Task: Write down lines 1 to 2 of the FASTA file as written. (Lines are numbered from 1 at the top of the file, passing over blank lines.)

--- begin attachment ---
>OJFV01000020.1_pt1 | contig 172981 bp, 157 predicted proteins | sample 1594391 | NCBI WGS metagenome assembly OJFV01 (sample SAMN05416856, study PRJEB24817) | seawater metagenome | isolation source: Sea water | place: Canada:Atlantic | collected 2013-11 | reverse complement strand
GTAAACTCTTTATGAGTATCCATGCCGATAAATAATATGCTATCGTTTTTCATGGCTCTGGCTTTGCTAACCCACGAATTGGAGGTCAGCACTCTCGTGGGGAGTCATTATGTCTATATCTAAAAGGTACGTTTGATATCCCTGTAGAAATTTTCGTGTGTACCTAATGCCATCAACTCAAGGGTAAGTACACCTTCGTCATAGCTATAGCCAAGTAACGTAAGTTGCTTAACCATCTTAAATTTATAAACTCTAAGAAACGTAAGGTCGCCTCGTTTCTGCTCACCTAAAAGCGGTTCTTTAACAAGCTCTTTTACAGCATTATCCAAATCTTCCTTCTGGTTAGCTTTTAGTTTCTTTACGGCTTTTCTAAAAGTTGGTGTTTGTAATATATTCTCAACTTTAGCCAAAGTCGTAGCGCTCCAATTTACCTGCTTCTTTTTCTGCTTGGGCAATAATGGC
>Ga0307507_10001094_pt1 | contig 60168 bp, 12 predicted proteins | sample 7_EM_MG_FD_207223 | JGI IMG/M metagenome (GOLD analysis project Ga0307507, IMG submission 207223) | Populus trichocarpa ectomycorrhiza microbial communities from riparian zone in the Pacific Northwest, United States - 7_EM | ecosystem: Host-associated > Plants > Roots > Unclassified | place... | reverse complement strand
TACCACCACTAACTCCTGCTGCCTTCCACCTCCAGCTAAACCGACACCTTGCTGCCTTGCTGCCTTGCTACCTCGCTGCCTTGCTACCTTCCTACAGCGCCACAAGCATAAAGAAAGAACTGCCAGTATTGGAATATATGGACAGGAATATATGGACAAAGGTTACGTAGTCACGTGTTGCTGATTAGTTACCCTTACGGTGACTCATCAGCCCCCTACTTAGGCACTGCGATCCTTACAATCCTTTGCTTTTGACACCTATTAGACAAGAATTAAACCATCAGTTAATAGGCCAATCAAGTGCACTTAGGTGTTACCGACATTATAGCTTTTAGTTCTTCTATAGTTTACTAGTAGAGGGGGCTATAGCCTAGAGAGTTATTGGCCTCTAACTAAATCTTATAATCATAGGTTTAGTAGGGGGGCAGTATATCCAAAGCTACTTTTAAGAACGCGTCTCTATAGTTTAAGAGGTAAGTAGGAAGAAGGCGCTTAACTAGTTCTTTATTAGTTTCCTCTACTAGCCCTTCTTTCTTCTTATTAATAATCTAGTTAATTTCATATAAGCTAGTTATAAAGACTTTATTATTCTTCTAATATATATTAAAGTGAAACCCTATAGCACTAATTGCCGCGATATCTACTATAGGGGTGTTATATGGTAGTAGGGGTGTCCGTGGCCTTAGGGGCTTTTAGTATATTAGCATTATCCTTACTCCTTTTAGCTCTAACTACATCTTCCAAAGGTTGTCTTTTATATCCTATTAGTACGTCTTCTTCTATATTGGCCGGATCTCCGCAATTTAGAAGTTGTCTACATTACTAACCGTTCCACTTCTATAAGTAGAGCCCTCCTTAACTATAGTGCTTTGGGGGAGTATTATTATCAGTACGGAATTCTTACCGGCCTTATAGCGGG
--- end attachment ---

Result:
>OJFV01000020.1_pt1 | contig 172981 bp, 157 predicted proteins | sample 1594391 | NCBI WGS metagenome assembly OJFV01 (sample SAMN05416856, study PRJEB24817) | seawater metagenome | isolation source: Sea water | place: Canada:Atlantic | collected 2013-11 | reverse complement strand
GTAAACTCTTTATGAGTATCCATGCCGATAAATAATATGCTATCGTTTTTCATGGCTCTGGCTTTGCTAACCCACGAATTGGAGGTCAGCACTCTCGTGGGGAGTCATTATGTCTATATCTAAAAGGTACGTTTGATATCCCTGTAGAAATTTTCGTGTGTACCTAATGCCATCAACTCAAGGGTAAGTACACCTTCGTCATAGCTATAGCCAAGTAACGTAAGTTGCTTAACCATCTTAAATTTATAAACTCTAAGAAACGTAAGGTCGCCTCGTTTCTGCTCACCTAAAAGCGGTTCTTTAACAAGCTCTTTTACAGCATTATCCAAATCTTCCTTCTGGTTAGCTTTTAGTTTCTTTACGGCTTTTCTAAAAGTTGGTGTTTGTAATATATTCTCAACTTTAGCCAAAGTCGTAGCGCTCCAATTTACCTGCTTCTTTTTCTGCTTGGGCAATAATGGC